Payroll is arguably the single biggest source of highly valuable, yet underutilised data in any organisation. It can act as a detailed barometer for workforce trends, helping organisations to understand and optimise their employee experiences and ultimately
drive better business outcomes.
According to the 2020 Future of Payroll report from the CIPP, 59% of payroll teams believe data-driven and cloud-based technology will help them become more strategic and relevant in decision making.
So why, if data is so important, are so many teams struggling to make good use of payroll analytics?
The common challenges with data
Data is often held in silos across different systems and tools, such as spreadsheets. There’s also typically a lack of integration between payroll data and other HR and business data. Working in silos not only means that data is much more likely to become
misaligned or incorrect, leading to errors and potential compliance breaches, but there is no single source of truth from which to draw detailed workforce insights. If information isn’t unified across the business, it becomes difficult to analyse how payroll
factors, such as hours of overtime, correlates with key HR factors, such as employee engagement or attrition.
Another key challenge is actually turning unified data into readable information and, ultimately, into actionable insight for the business. No organisation is short on data, but actionable insight from that data is rare. In payroll, this stems from a lack
of automation and analytics capabilities; many payroll teams are still building reports manually, which is both time-consuming and less likely to provide the level of business intelligence required to reliably inform decision making. After all, most payroll
and HR professionals aren’t data science experts (nor should they need to be), but they are under ever increasing pressure to bring impactful reports to the boardroom.
Thanks to advances in technology, it’s becoming easier to solve these challenges. Leading software providers are now building big data, predictive analytics, and artificial intelligence capabilities into their products, making it easier to collect, standardise,
and interpret payroll and HR information across more tightly integrated systems. At the same time, some managed payroll providers are offering data-driven reporting services to add further strategic value and improve visibility for their customers.
Using payroll data analytics
When we talk about releasing the potential of payroll data analytics, what are we referring to? Today, standard reports tend to focus on outputs that give you confidence the payroll is accurate and also satisfy compliance and audit requirements.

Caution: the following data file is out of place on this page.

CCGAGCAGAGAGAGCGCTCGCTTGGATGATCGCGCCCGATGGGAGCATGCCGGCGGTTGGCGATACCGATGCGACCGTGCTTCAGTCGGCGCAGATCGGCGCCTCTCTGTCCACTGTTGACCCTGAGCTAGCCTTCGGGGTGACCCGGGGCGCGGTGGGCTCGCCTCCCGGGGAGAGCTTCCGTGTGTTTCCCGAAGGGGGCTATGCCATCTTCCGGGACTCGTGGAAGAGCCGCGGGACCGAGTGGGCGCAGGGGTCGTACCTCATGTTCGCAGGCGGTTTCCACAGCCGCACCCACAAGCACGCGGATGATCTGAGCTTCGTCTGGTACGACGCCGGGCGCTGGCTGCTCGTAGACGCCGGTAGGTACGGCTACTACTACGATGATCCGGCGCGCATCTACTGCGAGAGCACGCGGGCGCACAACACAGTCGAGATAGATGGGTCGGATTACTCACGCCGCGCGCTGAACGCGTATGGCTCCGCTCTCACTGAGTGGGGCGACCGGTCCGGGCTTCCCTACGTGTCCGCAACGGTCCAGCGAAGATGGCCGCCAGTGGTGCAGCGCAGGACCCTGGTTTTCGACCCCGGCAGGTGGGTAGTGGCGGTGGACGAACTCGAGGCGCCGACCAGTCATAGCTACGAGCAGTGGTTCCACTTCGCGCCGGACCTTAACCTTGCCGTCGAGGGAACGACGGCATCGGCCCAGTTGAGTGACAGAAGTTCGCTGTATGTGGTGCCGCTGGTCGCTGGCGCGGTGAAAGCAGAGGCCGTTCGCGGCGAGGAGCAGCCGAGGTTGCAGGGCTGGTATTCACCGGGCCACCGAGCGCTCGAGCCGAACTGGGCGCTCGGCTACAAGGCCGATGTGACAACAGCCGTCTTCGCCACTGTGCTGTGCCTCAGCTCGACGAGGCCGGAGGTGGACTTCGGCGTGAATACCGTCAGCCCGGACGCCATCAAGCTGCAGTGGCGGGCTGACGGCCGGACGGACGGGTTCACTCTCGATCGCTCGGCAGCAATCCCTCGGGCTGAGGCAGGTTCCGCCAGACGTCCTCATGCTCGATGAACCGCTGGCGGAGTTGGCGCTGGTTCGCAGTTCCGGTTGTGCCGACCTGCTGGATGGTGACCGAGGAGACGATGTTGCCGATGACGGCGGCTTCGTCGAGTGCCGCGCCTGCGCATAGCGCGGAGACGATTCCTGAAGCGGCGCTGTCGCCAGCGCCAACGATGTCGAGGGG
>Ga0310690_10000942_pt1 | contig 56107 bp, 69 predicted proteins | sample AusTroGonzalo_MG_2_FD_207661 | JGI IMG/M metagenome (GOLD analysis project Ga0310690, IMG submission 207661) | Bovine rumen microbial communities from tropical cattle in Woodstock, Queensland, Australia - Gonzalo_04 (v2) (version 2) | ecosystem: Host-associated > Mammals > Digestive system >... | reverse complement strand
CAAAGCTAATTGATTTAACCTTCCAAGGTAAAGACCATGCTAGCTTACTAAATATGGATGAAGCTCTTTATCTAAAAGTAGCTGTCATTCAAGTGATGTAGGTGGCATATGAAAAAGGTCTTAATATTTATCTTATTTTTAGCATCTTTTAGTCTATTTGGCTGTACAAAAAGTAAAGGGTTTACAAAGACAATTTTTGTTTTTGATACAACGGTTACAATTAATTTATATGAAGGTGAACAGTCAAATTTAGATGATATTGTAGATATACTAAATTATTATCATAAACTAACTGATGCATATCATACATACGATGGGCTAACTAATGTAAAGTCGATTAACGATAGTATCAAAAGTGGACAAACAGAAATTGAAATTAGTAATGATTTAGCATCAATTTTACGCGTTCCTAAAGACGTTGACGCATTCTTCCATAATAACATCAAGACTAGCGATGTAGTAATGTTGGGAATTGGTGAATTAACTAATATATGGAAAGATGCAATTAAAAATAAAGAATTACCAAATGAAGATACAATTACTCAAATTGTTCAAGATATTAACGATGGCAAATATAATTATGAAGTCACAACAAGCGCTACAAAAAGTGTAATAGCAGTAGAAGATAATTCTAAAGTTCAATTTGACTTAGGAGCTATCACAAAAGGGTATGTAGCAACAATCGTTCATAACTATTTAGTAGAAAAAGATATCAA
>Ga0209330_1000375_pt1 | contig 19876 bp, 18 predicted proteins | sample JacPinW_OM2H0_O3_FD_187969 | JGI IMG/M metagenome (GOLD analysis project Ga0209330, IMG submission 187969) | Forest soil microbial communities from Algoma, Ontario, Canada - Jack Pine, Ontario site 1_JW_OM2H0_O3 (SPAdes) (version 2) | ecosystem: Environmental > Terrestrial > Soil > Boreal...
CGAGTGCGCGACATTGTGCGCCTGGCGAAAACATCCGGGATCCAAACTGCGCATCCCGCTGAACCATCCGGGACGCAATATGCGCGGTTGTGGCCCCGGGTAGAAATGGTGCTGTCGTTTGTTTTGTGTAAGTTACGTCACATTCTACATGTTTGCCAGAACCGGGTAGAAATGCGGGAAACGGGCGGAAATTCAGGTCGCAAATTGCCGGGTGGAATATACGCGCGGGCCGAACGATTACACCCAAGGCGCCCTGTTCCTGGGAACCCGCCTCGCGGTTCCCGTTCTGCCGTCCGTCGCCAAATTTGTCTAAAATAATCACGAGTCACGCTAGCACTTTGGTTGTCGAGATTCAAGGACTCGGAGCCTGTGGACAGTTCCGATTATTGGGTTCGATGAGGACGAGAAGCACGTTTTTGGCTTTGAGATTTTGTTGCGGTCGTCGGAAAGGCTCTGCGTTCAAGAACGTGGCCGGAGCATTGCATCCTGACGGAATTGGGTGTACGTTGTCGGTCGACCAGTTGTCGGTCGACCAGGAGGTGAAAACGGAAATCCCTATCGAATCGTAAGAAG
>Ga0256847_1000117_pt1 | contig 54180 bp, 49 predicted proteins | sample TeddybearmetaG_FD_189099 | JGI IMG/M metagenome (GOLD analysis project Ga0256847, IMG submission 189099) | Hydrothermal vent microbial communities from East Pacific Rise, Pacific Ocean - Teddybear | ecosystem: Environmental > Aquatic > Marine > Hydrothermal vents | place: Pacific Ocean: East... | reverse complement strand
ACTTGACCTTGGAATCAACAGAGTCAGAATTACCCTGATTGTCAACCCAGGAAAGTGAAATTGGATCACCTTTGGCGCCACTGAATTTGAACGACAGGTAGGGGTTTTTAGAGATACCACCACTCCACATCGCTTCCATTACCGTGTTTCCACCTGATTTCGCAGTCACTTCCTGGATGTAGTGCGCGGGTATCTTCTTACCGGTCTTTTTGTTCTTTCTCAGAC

More strategic uses include:
Understanding and minimising errors: Using analytics to understand the frequency and nature of errors can lead to improvements in payroll performance and the minimisation of unnecessary costs. Even a small number of recurring errors, such as underpayments
and overpayments, can quickly add up to big problems for your organisation, and they can also have an impact on your colleague experience. Analysing error data over time can help you identify trends and pinpoint causes to be addressed. For instance, a specific
error that keeps occurring could signal the need for additional training or resource to be invested in that area.
Improving accuracy with real time interventions: Providing information to line managers in real time in a pay cycle can not only help improve the accuracy, but also the overall success of the payroll function. For example, sharing the details of colleagues
at risk of under or overpayment, along with the causes, can help managers to act before the payroll is completed, leading to lower organisational costs and a stronger colleague experience.
Workforce planning: Analysing payroll data is useful not only for identifying and addressing present challenges, but also informing future decisions. This is particularly crucial for rapidly growing organisations. If a particular division within your
organisation is expected to have significant hiring needs over the next year, you could use payroll data to decide whether it would be more cost efficient to hire permanent or contingent workers. You can analyse not only the difference in average salaries,
but also the other costs associated with each option. For instance, the cost of paying benefits, insurance and pension contributions for permanent employees compared to the cost of re-hiring and training contractors. By delivering this insight, payroll teams
can help HR and recruitment leaders to take timely and well-guided actions.
Attracting and retaining talent: One of the reasons why it’s so important to unify payroll and HR data is that organisations frequently see a direct correlation between factors such as salary, rewards, benefits and employee engagement, performance,
and attrition. At a more granular level, it’s critical to understand the extent to which a specific combination of factors (such as age, compensation, location, and job function) influences the likelihood of an individual to leave the organisation. With these
insights to hand, organisations can tailor and adapt their colleague proposition in order to attract and retain the best talent.
Use data to address your challenges
As leaders from across the organisation look to payroll to be more strategic, especially in terms of process optimisation, financial forecasting, and the colleague experience, it’s difficult to overstate the importance of data to guide organisational decision
making. Payroll is one of your organisation’s biggest untapped sources of people data and, as we face an indeterminate period of workforce and economic uncertainty, now may be a better time than ever to use new technology to unlock its true potential.